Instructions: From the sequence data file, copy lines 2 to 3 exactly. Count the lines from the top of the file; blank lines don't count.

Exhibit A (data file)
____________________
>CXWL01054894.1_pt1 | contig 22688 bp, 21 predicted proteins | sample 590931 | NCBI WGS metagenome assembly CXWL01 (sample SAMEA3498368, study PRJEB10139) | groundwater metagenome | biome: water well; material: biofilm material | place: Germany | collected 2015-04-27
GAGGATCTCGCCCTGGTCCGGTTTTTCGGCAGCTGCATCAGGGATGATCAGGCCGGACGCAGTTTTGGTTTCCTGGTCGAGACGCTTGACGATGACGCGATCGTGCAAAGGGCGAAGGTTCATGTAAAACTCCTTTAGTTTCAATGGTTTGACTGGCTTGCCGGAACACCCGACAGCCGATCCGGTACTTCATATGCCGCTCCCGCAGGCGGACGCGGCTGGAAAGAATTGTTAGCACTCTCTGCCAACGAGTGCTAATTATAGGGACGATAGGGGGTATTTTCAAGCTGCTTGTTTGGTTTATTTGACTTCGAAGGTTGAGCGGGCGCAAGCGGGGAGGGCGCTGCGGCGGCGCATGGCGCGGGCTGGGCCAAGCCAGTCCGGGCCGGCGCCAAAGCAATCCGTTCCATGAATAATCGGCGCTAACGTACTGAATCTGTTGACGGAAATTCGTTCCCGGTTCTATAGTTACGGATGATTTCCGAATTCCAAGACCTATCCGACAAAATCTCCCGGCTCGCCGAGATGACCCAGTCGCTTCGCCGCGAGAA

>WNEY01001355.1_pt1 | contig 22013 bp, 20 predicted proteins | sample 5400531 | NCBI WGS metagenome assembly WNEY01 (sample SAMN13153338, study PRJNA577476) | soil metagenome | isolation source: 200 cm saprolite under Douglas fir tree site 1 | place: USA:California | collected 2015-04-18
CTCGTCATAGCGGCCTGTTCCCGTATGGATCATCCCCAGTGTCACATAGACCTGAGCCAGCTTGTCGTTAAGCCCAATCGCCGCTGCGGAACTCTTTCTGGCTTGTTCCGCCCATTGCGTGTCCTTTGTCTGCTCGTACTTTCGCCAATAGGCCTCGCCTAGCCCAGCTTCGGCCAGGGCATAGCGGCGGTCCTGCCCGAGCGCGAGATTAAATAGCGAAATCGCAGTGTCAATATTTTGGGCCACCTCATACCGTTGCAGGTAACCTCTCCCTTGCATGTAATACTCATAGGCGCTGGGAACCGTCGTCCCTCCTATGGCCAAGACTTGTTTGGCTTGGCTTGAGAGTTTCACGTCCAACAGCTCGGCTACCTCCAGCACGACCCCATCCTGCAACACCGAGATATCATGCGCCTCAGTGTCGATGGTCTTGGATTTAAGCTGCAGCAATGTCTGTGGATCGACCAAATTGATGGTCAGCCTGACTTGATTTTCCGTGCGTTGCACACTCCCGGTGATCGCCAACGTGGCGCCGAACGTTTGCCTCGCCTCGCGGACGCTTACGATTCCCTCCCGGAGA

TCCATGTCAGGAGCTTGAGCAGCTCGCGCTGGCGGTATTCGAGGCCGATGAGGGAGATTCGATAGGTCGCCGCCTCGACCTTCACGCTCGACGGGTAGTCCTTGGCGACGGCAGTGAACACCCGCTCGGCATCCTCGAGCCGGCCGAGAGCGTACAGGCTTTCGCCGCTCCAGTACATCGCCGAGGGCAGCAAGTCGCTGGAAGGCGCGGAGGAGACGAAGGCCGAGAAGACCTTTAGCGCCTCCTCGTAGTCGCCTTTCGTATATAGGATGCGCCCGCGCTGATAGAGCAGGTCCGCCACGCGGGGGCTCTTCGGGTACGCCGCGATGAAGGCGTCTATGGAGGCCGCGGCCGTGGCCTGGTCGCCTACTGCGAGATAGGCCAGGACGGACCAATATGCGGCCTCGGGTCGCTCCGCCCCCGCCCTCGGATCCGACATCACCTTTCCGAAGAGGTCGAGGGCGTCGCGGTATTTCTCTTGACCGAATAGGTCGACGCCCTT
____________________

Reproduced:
GAGGATCTCGCCCTGGTCCGGTTTTTCGGCAGCTGCATCAGGGATGATCAGGCCGGACGCAGTTTTGGTTTCCTGGTCGAGACGCTTGACGATGACGCGATCGTGCAAAGGGCGAAGGTTCATGTAAAACTCCTTTAGTTTCAATGGTTTGACTGGCTTGCCGGAACACCCGACAGCCGATCCGGTACTTCATATGCCGCTCCCGCAGGCGGACGCGGCTGGAAAGAATTGTTAGCACTCTCTGCCAACGAGTGCTAATTATAGGGACGATAGGGGGTATTTTCAAGCTGCTTGTTTGGTTTATTTGACTTCGAAGGTTGAGCGGGCGCAAGCGGGGAGGGCGCTGCGGCGGCGCATGGCGCGGGCTGGGCCAAGCCAGTCCGGGCCGGCGCCAAAGCAATCCGTTCCATGAATAATCGGCGCTAACGTACTGAATCTGTTGACGGAAATTCGTTCCCGGTTCTATAGTTACGGATGATTTCCGAATTCCAAGACCTATCCGACAAAATCTCCCGGCTCGCCGAGATGACCCAGTCGCTTCGCCGCGAGAA

>WNEY01001355.1_pt1 | contig 22013 bp, 20 predicted proteins | sample 5400531 | NCBI WGS metagenome assembly WNEY01 (sample SAMN13153338, study PRJNA577476) | soil metagenome | isolation source: 200 cm saprolite under Douglas fir tree site 1 | place: USA:California | collected 2015-04-18